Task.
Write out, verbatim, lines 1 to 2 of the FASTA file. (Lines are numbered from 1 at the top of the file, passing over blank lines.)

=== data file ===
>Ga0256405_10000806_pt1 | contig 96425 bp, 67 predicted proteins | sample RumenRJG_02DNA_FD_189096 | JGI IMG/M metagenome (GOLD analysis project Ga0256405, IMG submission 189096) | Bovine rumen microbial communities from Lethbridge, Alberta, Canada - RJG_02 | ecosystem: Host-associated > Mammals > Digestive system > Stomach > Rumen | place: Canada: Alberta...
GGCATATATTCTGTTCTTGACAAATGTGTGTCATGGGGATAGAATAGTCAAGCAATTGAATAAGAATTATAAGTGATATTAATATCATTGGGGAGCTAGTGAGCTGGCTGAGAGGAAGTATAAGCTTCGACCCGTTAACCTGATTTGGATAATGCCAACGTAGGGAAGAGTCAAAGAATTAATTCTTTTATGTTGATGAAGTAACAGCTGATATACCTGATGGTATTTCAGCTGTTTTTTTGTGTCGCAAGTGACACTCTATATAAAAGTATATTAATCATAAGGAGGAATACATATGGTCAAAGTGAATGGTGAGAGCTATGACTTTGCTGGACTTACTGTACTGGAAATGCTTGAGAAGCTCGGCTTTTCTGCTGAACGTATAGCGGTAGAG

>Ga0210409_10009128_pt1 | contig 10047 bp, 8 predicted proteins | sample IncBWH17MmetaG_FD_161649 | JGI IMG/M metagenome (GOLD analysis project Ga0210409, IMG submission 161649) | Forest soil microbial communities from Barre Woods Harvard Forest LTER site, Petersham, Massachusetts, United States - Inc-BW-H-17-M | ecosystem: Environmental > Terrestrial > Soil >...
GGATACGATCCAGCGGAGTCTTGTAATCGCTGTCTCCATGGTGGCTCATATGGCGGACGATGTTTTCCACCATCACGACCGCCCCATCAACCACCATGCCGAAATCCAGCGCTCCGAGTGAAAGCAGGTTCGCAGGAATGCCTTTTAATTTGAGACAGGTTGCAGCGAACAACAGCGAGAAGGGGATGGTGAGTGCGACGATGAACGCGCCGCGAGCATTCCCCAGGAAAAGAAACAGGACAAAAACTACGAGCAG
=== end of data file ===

>Ga0256405_10000806_pt1 | contig 96425 bp, 67 predicted proteins | sample RumenRJG_02DNA_FD_189096 | JGI IMG/M metagenome (GOLD analysis project Ga0256405, IMG submission 189096) | Bovine rumen microbial communities from Lethbridge, Alberta, Canada - RJG_02 | ecosystem: Host-associated > Mammals > Digestive system > Stomach > Rumen | place: Canada: Alberta...
GGCATATATTCTGTTCTTGACAAATGTGTGTCATGGGGATAGAATAGTCAAGCAATTGAATAAGAATTATAAGTGATATTAATATCATTGGGGAGCTAGTGAGCTGGCTGAGAGGAAGTATAAGCTTCGACCCGTTAACCTGATTTGGATAATGCCAACGTAGGGAAGAGTCAAAGAATTAATTCTTTTATGTTGATGAAGTAACAGCTGATATACCTGATGGTATTTCAGCTGTTTTTTTGTGTCGCAAGTGACACTCTATATAAAAGTATATTAATCATAAGGAGGAATACATATGGTCAAAGTGAATGGTGAGAGCTATGACTTTGCTGGACTTACTGTACTGGAAATGCTTGAGAAGCTCGGCTTTTCTGCTGAACGTATAGCGGTAGAG